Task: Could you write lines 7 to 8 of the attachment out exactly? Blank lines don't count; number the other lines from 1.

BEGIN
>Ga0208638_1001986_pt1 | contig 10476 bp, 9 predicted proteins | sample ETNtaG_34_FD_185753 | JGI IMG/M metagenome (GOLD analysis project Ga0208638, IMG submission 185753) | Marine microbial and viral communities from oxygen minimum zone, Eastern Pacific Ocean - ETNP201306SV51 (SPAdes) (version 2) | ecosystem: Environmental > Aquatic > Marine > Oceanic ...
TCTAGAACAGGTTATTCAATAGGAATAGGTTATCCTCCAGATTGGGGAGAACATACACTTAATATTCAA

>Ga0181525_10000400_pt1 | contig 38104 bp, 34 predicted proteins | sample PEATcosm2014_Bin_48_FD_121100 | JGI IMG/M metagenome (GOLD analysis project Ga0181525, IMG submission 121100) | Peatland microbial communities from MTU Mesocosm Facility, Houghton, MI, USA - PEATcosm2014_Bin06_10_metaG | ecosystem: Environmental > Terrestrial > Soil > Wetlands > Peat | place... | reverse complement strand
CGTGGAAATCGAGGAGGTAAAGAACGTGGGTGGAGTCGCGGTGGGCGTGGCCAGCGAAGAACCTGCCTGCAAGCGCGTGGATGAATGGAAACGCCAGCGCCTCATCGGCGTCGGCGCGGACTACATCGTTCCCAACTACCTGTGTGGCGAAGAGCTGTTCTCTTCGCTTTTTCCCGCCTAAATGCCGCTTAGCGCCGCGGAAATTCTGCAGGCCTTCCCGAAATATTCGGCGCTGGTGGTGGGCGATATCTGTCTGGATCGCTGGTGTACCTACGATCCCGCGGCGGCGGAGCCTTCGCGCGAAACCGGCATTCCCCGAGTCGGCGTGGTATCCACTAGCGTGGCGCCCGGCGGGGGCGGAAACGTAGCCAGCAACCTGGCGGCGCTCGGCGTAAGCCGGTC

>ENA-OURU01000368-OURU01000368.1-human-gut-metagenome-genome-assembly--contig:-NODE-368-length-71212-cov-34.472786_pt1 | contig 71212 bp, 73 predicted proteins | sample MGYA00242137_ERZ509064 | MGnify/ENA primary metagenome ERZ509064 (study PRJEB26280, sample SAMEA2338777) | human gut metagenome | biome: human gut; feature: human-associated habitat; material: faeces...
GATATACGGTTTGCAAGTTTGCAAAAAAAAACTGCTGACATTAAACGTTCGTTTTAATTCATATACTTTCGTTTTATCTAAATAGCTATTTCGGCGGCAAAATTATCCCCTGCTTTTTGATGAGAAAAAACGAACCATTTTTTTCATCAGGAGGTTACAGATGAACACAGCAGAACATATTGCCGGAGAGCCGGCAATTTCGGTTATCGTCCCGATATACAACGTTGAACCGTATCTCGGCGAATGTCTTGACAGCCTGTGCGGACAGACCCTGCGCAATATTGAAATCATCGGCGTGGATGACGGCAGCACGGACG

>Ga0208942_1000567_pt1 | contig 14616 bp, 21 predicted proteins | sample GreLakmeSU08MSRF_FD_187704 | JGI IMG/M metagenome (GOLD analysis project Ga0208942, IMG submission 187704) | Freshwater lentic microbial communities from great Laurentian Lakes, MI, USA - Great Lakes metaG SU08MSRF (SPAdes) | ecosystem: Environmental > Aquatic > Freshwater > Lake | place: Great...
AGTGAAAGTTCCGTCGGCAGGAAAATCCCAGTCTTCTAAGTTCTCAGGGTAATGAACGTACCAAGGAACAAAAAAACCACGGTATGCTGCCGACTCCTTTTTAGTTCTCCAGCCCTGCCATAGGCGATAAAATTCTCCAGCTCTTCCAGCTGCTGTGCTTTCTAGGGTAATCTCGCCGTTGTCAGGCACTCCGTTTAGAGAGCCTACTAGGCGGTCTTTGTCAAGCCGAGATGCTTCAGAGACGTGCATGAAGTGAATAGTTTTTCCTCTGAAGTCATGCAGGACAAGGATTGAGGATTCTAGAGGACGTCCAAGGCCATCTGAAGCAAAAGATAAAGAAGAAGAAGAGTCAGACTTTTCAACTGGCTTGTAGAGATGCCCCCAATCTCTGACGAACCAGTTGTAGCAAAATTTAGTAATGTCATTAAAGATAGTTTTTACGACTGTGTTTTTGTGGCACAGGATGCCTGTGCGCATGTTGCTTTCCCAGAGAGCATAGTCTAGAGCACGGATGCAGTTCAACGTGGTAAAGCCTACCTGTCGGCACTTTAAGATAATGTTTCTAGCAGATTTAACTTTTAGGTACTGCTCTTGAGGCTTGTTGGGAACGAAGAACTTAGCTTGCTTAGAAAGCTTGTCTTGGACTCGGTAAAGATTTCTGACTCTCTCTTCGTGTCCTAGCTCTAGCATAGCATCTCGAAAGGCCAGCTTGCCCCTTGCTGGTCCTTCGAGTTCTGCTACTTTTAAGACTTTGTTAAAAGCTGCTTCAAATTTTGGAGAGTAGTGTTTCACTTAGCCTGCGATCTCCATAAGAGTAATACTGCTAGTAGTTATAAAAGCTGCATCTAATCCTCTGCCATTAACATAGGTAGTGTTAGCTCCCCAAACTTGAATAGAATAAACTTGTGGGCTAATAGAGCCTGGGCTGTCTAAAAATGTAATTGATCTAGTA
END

>Ga0208942_1000567_pt1 | contig 14616 bp, 21 predicted proteins | sample GreLakmeSU08MSRF_FD_187704 | JGI IMG/M metagenome (GOLD analysis project Ga0208942, IMG submission 187704) | Freshwater lentic microbial communities from great Laurentian Lakes, MI, USA - Great Lakes metaG SU08MSRF (SPAdes) | ecosystem: Environmental > Aquatic > Freshwater > Lake | place: Great...
AGTGAAAGTTCCGTCGGCAGGAAAATCCCAGTCTTCTAAGTTCTCAGGGTAATGAACGTACCAAGGAACAAAAAAACCACGGTATGCTGCCGACTCCTTTTTAGTTCTCCAGCCCTGCCATAGGCGATAAAATTCTCCAGCTCTTCCAGCTGCTGTGCTTTCTAGGGTAATCTCGCCGTTGTCAGGCACTCCGTTTAGAGAGCCTACTAGGCGGTCTTTGTCAAGCCGAGATGCTTCAGAGACGTGCATGAAGTGAATAGTTTTTCCTCTGAAGTCATGCAGGACAAGGATTGAGGATTCTAGAGGACGTCCAAGGCCATCTGAAGCAAAAGATAAAGAAGAAGAAGAGTCAGACTTTTCAACTGGCTTGTAGAGATGCCCCCAATCTCTGACGAACCAGTTGTAGCAAAATTTAGTAATGTCATTAAAGATAGTTTTTACGACTGTGTTTTTGTGGCACAGGATGCCTGTGCGCATGTTGCTTTCCCAGAGAGCATAGTCTAGAGCACGGATGCAGTTCAACGTGGTAAAGCCTACCTGTCGGCACTTTAAGATAATGTTTCTAGCAGATTTAACTTTTAGGTACTGCTCTTGAGGCTTGTTGGGAACGAAGAACTTAGCTTGCTTAGAAAGCTTGTCTTGGACTCGGTAAAGATTTCTGACTCTCTCTTCGTGTCCTAGCTCTAGCATAGCATCTCGAAAGGCCAGCTTGCCCCTTGCTGGTCCTTCGAGTTCTGCTACTTTTAAGACTTTGTTAAAAGCTGCTTCAAATTTTGGAGAGTAGTGTTTCACTTAGCCTGCGATCTCCATAAGAGTAATACTGCTAGTAGTTATAAAAGCTGCATCTAATCCTCTGCCATTAACATAGGTAGTGTTAGCTCCCCAAACTTGAATAGAATAAACTTGTGGGCTAATAGAGCCTGGGCTGTCTAAAAATGTAATTGATCTAGTA